Electric resistance welding machine. It is a thermo-electric process in which heat is generated at the in- terface of the parts to be joined by passing an electrical current through the parts.

Thermoelectric Energy Conversion Materials

Materials for the Energy Transition roadmaps

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As part of the ongoing Materials for the Energy Transition roadmapping process, the Henry Royce Institute in collaboration with the Institute of Physics have brought together UK experts from academia and industry to explore how materials science can contribute to the 2050 net-zero-carbon targets.

The roadmapping workshops and community activities around materials for decarbonisation of heating and cooling have shown that both thermoelectric materials and caloric materials can enable step-change reductions in energy consumption towards supporting the UK’s net-zero goals, as well as creating new product markets and secondary supply chains. This is through exploring pathways towards accelerated deployment of thermoelectric and caloric energy conversion devices for refrigeration, air conditioning and heating that are non-polluting, compact, efficient, and can be manufactured using sustainable methods.

The UK has a leading research base in thermoelectric materials. Yet commercial exploitation for a range of applications is proving to be an ongoing challenge within the UK despite the rapidly-growing global thermoelectrics market. More advanced characterisation facilities are required to speed up the development of new materials. Improved collaboration and engagement with industry is essential to enable targeted research that focusses on the needs of end-users bridging the knowledge gap between fundamental materials research and commercial device development. Niche application markets are ripe for exploitation, based on hybrid thermoelectric materials systems, where UK researchers have demonstrated clear value propositions, with upstream research to TRL 3 underway across the UK.

Click here to view the Thermoelectric Energy Conversion Materials roadmap

If you would like to cite this document, please use the following text:

Fenwick, O., Jones, A., ‘Materials for the Energy Transition roadmap: Materials Thermoelectric Energy Conversion Materials’, Henry Royce Institute, September 2020 ‘https://www.royce.ac.uk/materials-for-the-energy-transition-thermoelectric-energy-conversion/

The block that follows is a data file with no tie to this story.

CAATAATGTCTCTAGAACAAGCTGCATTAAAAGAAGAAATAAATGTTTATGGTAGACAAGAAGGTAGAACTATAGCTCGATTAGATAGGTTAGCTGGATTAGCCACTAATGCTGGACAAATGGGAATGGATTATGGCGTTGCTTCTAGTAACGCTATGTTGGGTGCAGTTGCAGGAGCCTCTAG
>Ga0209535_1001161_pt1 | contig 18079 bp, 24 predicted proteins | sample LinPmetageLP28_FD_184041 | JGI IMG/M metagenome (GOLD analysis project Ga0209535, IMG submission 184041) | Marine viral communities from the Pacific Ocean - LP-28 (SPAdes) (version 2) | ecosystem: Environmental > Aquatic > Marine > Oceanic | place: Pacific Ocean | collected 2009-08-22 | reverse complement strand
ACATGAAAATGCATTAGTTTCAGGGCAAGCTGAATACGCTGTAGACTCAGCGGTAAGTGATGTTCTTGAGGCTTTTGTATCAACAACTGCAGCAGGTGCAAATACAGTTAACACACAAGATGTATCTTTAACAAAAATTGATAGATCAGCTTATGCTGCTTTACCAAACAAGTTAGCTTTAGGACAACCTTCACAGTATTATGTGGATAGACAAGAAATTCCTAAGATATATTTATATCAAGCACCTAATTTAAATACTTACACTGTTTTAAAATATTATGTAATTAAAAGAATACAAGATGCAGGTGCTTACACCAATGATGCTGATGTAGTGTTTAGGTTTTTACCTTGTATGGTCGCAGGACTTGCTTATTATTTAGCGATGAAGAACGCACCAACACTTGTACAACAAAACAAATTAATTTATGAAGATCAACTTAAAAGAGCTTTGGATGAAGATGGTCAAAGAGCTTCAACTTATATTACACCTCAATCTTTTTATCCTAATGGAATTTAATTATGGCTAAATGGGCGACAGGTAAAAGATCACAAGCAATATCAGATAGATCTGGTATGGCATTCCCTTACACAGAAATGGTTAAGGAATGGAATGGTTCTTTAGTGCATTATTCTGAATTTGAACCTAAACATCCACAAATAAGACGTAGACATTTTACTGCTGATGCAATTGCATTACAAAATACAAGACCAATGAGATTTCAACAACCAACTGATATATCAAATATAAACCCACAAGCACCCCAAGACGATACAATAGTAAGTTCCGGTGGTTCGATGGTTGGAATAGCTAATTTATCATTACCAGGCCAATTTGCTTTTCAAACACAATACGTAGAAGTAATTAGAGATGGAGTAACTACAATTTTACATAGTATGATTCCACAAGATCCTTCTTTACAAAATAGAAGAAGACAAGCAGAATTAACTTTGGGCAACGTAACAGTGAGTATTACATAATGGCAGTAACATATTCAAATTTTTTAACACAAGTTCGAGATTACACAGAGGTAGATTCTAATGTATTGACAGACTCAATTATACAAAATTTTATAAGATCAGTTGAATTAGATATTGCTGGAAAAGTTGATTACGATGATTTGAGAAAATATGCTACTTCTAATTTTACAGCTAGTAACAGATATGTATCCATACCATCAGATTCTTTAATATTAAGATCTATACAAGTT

“The development of new or improved materials underpins most emerging technologies. Accordingly, the transition to net-zero emissions presents significant opportunities for new materials, and this is particularly the case for thermoelectric technology.  The UK has a leading research base in thermoelectric materials, and the market for thermoelectric devices is growing rapidly. Nonetheless, the sector is still small and has only penetrated a few niche markets. In order for thermoelectric technology to expand into non-niche areas, we need to ensure we can compete on efficiency with incumbent technologies. This will require a concerted effort in developing new sustainable materials with high thermoelectric performance; controlling the interfaces between materials that occur in devices; and engineering the devices themselves.

The challenge is significant, but the opportunity for the UK in this sector is huge, with 17% of our CO2 emissions coming from space heating and cooling. Breakthroughs in thermoelectrics can be achieved with sustained targeted research funding that addresses skills gaps, develops new advanced tools, and facilitates networking between stake-holders.”  

Dr Oliver Fenwick | Royal Society University Research Fellow | Queen Mary University of London | Theme Lead for Thermoelectric Energy Conversion Materials 

Materials for the Energy Transition Roadmap Webinar

Click here to view a presentation Dr Oliver Fenwick (Queen Mary University of London) on the key findings from the Materials for the Energy Transition roadmapping for Thermoelectric Energy Conversion Materials.

This presentation was part of the Materials for the Energy Transition Road Map Webinar held by the Henry Roye Institute and the Institute of Physics on 15 June 2020. The full webinar recording can be viewed here.